New research released last week explores the latest views of leaders in the study of encouraging more conscious and responsible behaviour. The Motivating Millions research, conducted by UK behaviour change consultancy Corporate Culture, was carried out online between March and May of this year. A quick distillation of the research reveals seven themes:
- A clear definition — In many ways, there was strong consensus: 63% of the leaders defined 'sustainable behaviour change' as "an evidence-based process that uses psychology, behavioural science and audience insight to change how people act." Only 10% said it was primarily about ‘nudging’ people.
- Everyone acting — Three-quarters of those surveyed are already taking behaviour change action or planning to do so. In terms of priority audiences, the leaders were already influencing the behaviour of customers (54%), employees (46%) and suppliers (26%). Eight out of 10 see action on behaviour change as primarily an opportunity rather than a risk.
- Three top motivators — The three top motivators for action are to strengthen relationships (44%), to differentiate organisations from their competitors (38%) and to create sustainable marketplaces (38%).
- Mismatch on issues and action — The research also showed there was seldom an alignment between key external issues and behaviour change priorities. For example, raw material scarcity is seen to be one of the least important external issues (32%) but action on waste is one of the top areas of behaviour change (around 70%). Economic uncertainty topped the external issues but action on saving for the future and ‘managing my finances’ were bottom of the list of priority behaviours.
- CEOs own the issue but don’t have ‘the knowledge’ — CEOs and MDs are seen to own the behaviour change programme (39% compared to 8% for CSR/sustainability directors and marketing directors) and yet their knowledge of behaviour change is thought to be less refined. They see it as more about communications or nudging than about an evidence-based process using insight to define strategies.
- Public sector leads the way — What is also clear is that in many ways, the public sector is often ahead of the private sector in achieving real change. Campaigns such as WRAP’s RecycleNow or Love Food Hate Waste use a variety of strategies to achieve change including communications, research, public policy, grassroots engagement and action on infrastructure. The private sector currently tends to use a narrower range of strategies. Another headline finding suggests the private sector tends not to measure impact. Indeed, almost a fifth of private companies do not measure effectiveness at all compared to just 5% in the public sector.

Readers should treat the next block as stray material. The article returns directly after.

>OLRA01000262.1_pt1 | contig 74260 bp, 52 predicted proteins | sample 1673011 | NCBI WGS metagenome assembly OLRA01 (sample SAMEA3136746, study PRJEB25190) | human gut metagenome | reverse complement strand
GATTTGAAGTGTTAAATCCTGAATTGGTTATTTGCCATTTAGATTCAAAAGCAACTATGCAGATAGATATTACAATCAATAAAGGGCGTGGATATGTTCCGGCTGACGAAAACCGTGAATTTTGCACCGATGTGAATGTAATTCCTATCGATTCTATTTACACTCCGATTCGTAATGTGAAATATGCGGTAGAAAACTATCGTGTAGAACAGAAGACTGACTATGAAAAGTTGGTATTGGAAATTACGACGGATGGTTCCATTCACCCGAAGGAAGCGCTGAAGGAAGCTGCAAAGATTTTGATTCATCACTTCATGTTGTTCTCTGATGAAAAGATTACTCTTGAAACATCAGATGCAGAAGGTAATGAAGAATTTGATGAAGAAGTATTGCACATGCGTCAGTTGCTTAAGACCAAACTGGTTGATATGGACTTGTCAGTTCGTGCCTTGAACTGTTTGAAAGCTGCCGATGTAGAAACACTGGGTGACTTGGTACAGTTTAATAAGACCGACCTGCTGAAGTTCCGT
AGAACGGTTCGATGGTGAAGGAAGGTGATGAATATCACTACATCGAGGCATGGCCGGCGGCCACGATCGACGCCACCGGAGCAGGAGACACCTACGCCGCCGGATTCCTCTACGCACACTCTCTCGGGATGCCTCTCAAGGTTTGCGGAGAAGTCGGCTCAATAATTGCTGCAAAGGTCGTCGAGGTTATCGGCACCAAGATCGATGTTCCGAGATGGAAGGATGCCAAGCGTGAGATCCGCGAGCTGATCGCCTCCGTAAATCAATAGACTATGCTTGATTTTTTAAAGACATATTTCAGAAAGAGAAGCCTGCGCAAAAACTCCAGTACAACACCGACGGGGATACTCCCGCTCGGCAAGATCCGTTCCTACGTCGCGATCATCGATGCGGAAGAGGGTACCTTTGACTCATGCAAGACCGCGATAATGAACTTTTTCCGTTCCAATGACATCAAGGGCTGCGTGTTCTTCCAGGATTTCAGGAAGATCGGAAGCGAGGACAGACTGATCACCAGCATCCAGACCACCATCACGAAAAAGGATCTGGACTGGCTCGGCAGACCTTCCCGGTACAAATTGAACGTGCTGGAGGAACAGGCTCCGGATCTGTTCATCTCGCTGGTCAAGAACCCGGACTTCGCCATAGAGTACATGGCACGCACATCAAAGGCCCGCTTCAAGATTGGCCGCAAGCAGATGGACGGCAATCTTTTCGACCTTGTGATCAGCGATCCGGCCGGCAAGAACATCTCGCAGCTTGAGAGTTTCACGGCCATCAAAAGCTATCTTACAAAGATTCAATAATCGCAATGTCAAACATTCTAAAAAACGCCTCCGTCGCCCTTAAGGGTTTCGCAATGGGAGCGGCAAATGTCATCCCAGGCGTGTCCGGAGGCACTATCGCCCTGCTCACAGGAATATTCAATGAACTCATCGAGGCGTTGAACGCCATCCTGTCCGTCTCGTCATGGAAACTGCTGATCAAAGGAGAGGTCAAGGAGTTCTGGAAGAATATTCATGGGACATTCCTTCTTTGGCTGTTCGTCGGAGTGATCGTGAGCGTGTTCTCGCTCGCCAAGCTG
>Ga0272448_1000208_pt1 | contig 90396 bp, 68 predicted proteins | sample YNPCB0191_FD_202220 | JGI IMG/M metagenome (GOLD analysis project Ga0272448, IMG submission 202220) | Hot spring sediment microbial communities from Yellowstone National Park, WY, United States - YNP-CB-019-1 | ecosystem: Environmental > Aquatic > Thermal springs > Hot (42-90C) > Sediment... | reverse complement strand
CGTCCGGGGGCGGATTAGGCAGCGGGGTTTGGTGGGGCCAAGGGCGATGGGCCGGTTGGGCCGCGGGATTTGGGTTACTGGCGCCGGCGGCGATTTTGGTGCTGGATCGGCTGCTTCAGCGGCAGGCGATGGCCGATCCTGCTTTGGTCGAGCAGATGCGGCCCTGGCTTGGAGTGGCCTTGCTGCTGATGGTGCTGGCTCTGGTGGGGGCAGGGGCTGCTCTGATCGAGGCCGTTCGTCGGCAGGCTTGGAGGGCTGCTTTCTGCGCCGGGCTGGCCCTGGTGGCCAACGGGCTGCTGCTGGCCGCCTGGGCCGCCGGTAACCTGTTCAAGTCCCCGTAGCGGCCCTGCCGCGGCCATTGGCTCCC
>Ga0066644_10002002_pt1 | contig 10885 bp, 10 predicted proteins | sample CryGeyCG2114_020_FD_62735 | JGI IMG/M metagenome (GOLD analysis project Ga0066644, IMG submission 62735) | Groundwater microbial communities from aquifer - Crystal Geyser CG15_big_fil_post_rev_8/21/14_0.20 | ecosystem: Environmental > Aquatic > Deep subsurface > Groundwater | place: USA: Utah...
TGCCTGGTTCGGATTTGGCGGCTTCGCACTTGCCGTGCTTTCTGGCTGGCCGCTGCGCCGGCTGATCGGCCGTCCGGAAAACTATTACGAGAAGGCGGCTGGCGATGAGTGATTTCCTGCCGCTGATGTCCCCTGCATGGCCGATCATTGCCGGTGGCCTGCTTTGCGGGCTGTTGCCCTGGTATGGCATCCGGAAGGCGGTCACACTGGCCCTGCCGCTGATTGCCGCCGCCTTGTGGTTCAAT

- Clear responsibilities for government and business — In terms of responsibility, the government was seen to have the lead role in engaging consumers on the need to live more sustainably (66%), while the role of business was to make it easy to act (55%). Third-sector organisations, even among themselves, struggled to identify their role in influencing change.
While there is almost universal agreement about the importance of sustainable behaviour change and its importance in helping organisations achieve future success, barriers remain: Increasing the knowledge, understanding and buy-in of senior colleagues; aligning key external issues with organisations’ behaviour change priorities; and broadening the arsenal of strategies being used to achieve real change will greatly enhance success going forward.
The full research report is available here.
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